It's not exactly a secret that the NFL is continuing to move away from its running-friendly roots. Through Week 11, this has been the most pass-happy season in league history. Teams are averaging 26.9 rushing attempts per game, which would be the first time NFL teams would fail to hit 27 running plays per game. Receptions per game are also at an all-time high — NFL teams are averaging 21.9 completions per game and 239.6 passing yards per game, which would both be league records. Now 69.9 percent of yards from scrimmage come on passing plays; just wait till Andy Reid and I throw a party when that baby goes over 70 percent!
Fewer run plays would normally suggest that each individual running play would be more effective; as passing plays become more prevalent and teams begin to build their defenses around stopping the pass, rushing should theoretically become more efficient as passing becomes less efficient (even if the two paths never meet). That hasn't been the case this season, with runners averaging a mere 4.1 yards per carry, the lowest figure since 2007.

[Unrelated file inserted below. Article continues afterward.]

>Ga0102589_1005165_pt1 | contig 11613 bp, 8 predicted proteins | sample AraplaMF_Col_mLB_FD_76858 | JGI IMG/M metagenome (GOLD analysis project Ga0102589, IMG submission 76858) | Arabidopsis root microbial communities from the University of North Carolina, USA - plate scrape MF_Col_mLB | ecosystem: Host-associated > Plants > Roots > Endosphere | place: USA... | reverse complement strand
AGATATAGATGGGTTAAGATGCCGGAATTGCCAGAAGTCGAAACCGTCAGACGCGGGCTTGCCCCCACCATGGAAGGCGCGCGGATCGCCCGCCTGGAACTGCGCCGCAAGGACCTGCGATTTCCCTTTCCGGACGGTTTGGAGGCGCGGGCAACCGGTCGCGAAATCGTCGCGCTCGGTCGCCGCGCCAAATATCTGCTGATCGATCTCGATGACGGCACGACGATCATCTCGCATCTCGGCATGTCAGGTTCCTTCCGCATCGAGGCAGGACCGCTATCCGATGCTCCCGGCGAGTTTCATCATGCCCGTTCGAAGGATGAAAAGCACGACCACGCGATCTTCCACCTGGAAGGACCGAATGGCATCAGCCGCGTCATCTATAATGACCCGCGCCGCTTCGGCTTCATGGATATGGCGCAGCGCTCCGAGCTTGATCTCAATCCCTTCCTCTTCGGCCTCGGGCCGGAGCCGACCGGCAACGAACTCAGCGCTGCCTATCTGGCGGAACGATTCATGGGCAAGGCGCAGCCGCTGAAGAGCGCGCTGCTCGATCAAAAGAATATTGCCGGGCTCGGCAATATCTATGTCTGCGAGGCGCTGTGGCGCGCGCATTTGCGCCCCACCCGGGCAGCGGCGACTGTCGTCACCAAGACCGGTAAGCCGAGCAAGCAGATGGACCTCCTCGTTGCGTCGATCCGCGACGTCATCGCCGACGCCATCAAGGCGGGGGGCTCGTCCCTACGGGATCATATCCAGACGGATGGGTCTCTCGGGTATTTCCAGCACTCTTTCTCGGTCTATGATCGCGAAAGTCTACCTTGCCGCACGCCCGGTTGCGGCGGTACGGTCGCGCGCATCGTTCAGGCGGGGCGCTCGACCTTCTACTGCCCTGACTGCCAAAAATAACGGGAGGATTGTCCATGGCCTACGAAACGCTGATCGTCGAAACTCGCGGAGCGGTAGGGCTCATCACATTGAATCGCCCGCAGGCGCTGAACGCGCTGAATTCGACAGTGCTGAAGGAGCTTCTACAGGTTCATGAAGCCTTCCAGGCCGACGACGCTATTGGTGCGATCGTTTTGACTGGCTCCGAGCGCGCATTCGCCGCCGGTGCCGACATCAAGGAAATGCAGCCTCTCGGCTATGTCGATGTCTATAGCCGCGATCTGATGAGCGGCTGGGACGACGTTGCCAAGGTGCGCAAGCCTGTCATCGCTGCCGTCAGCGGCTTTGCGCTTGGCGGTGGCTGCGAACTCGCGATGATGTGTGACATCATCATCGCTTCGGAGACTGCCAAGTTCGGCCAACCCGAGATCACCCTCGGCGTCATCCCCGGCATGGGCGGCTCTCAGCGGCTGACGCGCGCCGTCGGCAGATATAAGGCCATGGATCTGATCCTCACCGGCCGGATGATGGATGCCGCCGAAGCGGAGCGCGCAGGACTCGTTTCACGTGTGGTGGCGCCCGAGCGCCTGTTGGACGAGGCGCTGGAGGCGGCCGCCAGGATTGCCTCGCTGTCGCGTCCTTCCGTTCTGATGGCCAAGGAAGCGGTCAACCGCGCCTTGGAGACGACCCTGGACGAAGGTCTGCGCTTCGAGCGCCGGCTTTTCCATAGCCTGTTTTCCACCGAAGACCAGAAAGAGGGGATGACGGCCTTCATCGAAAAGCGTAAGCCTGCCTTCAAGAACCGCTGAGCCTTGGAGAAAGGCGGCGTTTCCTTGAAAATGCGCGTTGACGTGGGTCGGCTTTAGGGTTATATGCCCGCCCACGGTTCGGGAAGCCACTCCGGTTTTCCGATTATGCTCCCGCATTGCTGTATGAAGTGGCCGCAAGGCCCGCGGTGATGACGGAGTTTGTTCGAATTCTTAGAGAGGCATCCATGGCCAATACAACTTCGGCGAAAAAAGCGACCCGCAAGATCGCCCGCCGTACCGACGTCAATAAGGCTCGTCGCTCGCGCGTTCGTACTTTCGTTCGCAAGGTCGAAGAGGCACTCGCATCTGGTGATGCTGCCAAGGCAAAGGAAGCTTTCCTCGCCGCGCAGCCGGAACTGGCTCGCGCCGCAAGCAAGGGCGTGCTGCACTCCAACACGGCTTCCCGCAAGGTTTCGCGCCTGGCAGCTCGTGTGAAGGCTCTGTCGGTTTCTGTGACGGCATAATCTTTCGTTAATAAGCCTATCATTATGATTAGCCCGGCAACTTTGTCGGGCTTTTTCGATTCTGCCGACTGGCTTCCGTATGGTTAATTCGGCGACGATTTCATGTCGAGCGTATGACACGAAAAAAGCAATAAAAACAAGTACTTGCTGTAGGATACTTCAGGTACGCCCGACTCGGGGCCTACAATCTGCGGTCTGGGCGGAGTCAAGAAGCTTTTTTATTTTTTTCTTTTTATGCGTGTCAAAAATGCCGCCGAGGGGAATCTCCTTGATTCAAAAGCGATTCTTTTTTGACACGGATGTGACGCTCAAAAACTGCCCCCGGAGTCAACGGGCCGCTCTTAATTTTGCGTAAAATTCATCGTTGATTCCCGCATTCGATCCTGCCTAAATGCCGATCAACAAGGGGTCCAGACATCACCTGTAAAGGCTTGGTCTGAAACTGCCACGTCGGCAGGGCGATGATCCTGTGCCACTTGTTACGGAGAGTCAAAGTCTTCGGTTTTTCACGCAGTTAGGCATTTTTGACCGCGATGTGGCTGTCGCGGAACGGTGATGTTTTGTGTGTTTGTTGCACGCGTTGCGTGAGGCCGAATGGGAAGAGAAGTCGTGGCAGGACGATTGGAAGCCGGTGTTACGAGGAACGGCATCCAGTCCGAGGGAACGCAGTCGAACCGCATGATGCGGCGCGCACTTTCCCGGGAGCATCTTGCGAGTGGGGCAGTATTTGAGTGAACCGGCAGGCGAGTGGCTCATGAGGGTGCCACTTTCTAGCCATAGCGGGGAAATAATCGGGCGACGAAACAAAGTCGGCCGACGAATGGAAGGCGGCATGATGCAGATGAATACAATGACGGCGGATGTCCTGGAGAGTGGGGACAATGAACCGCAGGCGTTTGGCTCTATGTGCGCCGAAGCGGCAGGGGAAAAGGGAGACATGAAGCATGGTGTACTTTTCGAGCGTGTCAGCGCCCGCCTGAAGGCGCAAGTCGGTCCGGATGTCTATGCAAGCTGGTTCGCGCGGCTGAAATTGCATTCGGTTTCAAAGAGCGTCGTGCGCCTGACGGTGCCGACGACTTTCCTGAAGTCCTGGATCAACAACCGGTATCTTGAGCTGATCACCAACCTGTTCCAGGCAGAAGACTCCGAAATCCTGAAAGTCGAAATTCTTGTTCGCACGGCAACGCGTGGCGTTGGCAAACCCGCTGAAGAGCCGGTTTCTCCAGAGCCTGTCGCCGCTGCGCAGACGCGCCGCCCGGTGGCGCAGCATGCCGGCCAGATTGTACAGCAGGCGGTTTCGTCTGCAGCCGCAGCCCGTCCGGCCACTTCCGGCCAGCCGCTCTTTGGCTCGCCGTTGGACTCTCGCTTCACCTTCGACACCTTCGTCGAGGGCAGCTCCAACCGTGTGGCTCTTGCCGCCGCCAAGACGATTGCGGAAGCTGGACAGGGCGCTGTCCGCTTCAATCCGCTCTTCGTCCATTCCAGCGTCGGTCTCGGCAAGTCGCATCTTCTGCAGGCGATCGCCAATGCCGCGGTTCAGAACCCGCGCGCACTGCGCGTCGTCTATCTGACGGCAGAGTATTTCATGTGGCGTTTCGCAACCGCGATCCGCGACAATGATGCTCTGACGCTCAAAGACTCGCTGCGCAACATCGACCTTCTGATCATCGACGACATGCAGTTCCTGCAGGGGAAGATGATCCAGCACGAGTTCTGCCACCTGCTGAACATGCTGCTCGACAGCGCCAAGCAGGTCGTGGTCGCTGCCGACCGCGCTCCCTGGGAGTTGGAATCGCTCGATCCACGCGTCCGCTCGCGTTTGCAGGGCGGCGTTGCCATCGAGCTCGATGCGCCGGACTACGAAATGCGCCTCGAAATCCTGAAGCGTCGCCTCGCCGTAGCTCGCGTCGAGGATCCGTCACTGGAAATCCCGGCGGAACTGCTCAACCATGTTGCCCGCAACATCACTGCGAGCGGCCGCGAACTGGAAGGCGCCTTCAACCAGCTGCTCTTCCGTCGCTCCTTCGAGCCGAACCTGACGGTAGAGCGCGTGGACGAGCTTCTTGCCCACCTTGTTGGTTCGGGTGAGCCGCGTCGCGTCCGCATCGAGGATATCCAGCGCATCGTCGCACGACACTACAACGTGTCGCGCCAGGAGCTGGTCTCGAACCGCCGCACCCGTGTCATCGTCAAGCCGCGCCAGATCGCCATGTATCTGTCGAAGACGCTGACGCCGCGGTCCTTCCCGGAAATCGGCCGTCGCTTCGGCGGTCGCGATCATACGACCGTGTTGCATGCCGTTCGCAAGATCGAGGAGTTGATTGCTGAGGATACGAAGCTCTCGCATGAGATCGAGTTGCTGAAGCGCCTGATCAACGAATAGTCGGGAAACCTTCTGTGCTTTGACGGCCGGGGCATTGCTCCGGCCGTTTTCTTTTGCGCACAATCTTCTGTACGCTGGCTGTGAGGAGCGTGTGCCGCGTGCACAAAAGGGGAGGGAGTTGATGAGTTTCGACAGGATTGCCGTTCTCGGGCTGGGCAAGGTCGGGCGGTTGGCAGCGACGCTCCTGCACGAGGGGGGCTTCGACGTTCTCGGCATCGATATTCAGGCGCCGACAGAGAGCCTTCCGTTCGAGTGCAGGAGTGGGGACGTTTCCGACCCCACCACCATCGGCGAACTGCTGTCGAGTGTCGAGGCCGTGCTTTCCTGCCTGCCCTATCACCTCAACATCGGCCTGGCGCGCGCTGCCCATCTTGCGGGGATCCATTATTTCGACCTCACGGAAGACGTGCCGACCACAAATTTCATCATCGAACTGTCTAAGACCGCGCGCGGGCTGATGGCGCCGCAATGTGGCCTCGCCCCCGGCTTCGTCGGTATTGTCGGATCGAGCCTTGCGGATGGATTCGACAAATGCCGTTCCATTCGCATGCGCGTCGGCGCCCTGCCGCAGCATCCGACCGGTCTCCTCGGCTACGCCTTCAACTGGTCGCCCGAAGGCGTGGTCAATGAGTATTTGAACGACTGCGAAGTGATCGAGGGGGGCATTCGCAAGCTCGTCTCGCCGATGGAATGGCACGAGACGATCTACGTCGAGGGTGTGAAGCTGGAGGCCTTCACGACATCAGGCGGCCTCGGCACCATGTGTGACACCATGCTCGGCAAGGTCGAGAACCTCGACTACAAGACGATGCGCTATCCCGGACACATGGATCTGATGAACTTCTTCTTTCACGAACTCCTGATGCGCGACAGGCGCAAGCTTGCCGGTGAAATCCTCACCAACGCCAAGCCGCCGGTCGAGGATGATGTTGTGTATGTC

The lack of efficiency in 2013 extends to many of 2012’s star backs. It seems like every superstar running back has either experienced a notable decline in efficiency, struggled to stay healthy, or both. I count 24 backs who received 100 or more carries in 2012 and have received that many in 2013. Of those 24, nearly half (11) have lost a half-yard or more off their average yards per carry from last season. Just three — DeMarco Murray, Ryan Mathews, and LeSean McCoy — are averaging a half-yard per carry more than they did a year ago.
What's ailing those players, though? Is there a consistent problem that stands out?